8. Maria Ruiz v. Stephen Fossler Company (09 IWCC 0157)

Petitioner claimed a repetitive trauma injury to her right and left hand. Respondent accepted the claim. Petitioner then attempted to piggy back her right arm condition onto the claim, which Respondent denied. Respondent argued that the work functions were hand intensive, but not arm intensive. Petitioner proceeded to hearing on the treating doctor’s records alone. The only job description provided at trial was the testimony of the petitioner. The Arbitrator found that although it was evident the work functions were hand intensive, petitioner did not sustain her burden in proving that the work functions were repetitive in nature as they relate to the arm. The Commission affirmed.

9. Maria Viveros v. Kohl’s (09 WC 13377)

The Petitioner sustained a compensable low-back injury while working for the Respondent. Petitioner treated for approximately seven months at which time she was released to return to work in a full-duty capacity. After working approximately six months, Petitioner began treating with a new physician alleging a sudden experience of low-back pain, which necessitated additional treatment and a restriction from working. At the time of hearing the Petitioner was requesting temporary total disability benefits for an extended period of time along with additional medical treatment. At the time of trial, during cross-examination, it was determined and the Petitioner testified that during the period of time she was demanding payment of temporary total disability benefits she was working a second job. Based upon this information along with a review of the medical records, the Arbitrator denied Petitioner’s entitlement to future treatment and denied entitlement to temporary total disability benefits. Based upon Petitioner’s fraudulent testimony at the time of hearing, Petitioner did not Appeal this Decision to the Illinois Workers’ Compensation Commission.

10. Stanislaw Marut v. National Metal Fabricator/IIGF (09 IWCC 15591)

Petitioner alleged that he was permanently and totally disabled as a result of lifting a heavy piece of metal. The Arbitrator opined that petitioner’s testimony was not supported by the records of the treating doctor. The Commission affirmed this opinion further finding that the treating doctor’s report stating petitioner sustained a work related injury contradicted his own soap notes at the time each visit. It was found that the daily treating records were more credible then the report drafted subsequent years of treatment.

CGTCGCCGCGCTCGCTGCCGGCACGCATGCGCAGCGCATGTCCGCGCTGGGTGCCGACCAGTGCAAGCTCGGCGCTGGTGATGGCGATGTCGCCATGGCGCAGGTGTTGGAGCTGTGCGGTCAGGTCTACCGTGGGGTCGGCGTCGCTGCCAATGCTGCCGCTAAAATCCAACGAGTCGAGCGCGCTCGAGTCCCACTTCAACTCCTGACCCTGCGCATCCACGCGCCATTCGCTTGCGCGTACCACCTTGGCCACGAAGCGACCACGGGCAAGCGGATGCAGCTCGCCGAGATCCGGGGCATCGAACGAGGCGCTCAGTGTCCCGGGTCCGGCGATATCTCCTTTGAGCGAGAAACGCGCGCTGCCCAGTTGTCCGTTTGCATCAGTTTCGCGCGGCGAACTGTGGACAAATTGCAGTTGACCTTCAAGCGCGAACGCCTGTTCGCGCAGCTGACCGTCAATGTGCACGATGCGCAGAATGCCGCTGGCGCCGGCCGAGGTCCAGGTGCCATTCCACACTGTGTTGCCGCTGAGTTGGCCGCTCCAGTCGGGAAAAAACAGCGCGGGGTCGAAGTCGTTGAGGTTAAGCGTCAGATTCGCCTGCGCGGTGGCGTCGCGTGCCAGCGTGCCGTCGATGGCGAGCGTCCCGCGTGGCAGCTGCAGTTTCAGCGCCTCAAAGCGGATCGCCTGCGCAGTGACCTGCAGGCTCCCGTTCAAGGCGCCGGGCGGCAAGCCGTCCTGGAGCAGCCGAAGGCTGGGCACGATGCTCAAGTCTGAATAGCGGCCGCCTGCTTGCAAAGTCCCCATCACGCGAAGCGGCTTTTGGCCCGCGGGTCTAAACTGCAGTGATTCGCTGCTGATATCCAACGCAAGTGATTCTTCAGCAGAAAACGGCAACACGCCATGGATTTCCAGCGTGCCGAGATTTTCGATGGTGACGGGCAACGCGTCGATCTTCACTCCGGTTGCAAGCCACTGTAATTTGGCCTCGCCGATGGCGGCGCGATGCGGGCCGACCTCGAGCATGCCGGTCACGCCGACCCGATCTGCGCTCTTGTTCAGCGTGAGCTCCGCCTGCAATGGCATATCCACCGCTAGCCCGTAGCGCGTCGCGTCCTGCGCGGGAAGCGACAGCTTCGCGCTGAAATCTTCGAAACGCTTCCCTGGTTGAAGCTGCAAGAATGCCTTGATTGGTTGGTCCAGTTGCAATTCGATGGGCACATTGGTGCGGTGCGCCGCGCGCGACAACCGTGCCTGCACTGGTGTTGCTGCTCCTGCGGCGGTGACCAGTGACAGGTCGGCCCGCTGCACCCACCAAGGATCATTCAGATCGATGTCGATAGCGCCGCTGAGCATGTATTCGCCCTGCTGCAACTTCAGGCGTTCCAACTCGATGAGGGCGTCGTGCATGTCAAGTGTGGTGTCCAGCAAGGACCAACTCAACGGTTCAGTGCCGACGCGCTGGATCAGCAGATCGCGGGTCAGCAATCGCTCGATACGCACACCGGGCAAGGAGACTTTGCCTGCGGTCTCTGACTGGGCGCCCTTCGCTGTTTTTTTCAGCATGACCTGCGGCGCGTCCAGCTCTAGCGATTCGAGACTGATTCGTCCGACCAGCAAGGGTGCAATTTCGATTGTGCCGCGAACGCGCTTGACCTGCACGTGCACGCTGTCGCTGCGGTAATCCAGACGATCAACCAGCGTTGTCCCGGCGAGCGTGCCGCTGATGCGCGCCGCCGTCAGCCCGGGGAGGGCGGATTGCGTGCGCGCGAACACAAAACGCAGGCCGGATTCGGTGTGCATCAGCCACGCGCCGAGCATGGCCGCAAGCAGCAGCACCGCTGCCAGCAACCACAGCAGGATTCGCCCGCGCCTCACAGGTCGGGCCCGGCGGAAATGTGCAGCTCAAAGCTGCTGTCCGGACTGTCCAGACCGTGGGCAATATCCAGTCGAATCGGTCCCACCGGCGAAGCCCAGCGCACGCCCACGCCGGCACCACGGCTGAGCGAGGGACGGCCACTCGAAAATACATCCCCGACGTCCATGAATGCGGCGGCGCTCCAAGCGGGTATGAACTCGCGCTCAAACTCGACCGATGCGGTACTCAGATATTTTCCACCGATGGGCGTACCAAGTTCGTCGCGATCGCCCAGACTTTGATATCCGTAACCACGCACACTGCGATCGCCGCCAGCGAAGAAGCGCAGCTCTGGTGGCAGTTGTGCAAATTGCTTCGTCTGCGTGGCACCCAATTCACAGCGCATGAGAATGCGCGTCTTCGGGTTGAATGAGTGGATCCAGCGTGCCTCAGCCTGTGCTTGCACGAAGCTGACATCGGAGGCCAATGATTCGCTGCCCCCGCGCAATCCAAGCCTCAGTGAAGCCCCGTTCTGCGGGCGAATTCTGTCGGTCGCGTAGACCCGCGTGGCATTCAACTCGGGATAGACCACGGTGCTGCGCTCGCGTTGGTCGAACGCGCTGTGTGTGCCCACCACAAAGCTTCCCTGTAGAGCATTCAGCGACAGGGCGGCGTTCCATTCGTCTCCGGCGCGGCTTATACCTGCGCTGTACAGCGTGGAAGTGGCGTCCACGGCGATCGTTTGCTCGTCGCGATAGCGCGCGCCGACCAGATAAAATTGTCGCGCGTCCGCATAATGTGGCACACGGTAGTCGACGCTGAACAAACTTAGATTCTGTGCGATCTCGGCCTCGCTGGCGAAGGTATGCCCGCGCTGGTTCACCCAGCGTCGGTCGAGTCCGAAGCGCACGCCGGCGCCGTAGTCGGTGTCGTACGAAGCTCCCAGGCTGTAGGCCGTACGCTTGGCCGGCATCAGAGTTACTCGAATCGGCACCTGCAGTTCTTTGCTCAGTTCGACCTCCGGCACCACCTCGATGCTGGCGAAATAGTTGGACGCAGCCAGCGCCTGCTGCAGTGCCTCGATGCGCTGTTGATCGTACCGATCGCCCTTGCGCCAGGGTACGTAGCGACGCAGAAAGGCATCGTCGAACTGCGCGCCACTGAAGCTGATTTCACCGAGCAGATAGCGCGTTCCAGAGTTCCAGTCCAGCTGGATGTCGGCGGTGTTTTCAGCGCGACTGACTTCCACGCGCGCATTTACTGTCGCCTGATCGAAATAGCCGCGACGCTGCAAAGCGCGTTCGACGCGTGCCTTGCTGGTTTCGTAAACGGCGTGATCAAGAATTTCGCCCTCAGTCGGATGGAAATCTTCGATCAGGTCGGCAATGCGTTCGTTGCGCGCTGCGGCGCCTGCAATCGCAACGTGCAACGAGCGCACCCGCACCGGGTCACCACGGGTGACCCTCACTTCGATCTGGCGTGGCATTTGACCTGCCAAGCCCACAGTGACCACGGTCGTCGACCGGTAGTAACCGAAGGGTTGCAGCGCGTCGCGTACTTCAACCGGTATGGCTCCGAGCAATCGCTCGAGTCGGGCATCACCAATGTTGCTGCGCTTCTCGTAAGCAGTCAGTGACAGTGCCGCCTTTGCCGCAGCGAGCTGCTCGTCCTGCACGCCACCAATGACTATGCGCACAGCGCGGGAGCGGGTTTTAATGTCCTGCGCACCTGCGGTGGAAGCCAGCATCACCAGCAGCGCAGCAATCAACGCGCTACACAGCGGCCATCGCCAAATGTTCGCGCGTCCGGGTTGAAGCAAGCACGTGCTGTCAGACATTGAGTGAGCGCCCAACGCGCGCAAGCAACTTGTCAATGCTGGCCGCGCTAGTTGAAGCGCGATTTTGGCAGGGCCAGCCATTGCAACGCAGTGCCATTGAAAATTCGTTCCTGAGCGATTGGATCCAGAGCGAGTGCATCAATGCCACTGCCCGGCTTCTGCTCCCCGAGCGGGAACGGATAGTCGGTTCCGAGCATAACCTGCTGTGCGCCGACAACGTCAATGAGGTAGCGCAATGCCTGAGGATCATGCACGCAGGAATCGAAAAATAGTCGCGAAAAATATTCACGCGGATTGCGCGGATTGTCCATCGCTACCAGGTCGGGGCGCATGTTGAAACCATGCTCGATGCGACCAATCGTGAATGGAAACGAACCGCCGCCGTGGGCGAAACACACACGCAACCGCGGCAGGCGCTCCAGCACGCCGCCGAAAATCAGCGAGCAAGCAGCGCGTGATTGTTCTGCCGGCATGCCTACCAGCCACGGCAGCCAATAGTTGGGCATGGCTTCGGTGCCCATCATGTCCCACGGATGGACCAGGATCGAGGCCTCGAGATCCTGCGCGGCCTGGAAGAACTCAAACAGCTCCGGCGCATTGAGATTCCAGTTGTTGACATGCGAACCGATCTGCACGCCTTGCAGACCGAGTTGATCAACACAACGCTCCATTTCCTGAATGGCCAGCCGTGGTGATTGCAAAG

11. Nicole Vasels v. Kohl’s (11 IWCC 898)

The Illinois Workers’ Compensation Commission overturned the original Arbitration Decision awarding 45% loss of use of the foot and approximately 2 months of temporary total disability benefits. The Illinois Workers’ Compensation Commission reduced Petitioner’s permanent partial disability award to 5% loss of use of the foot finding that the evidence the Arbitrator used in awarding the permanent partial disability amount was not found within the evidence submitted at trial. The Illinois Workers’ Compensation Commission also denied Petitioner temporary total disability benefits finding that she specifically requested to be removed from the work force despite the fact that the Respondent was capable of accommodating any and all work restrictions along with the fact that the treating physician provided the complete off-work restriction at the request of the Petitioner and without an actual physical examination.

12. Dorice Suckow v. Protective Life (11 IWCC 1227 )

The Petitioner worked at a corporation complex. The Respondent conducted their business and Petitioner worked on the second floor of one of the buildings in the corporation complex. During a spring day, the Petitioner along with co-employees decided to eat outside at a picnic area open to all employees that worked within the corporation complex including the Respondent’s employees. It was also determined at the time of hearing that the picnic area was open to the general public and access was not restricted in any way. Upon returning from lunch, the Petitioner slipped and fell on a cracked sidewalk sustaining a non-disputed shoulder injury. The Arbitrator ruled in favor of the Petitioner finding that the accident arose out of and was in the course of Petitioner’s employment. The Illinois Workers’ Compensation Commission overturned this Decision and found the claim not have arisen out of and in the course of her employment. The Illinois Workers’ Compensation Commission found that the accident did not take place on the premises of the Respondent. Furthermore, during the course of Petitioner’s accident she was not instructed, restricted or mandated in any way to use the route to and from the picnic area. The Illinois Workers’ Compensation Commission found that the Petitioner chose of her own free will to take her lunch break outside and no benefit was gained by the employer.

Pomelow v. Blaw-Knox Construction Equipment Corp.
Westin Hotel v. Illinois Industrial Commission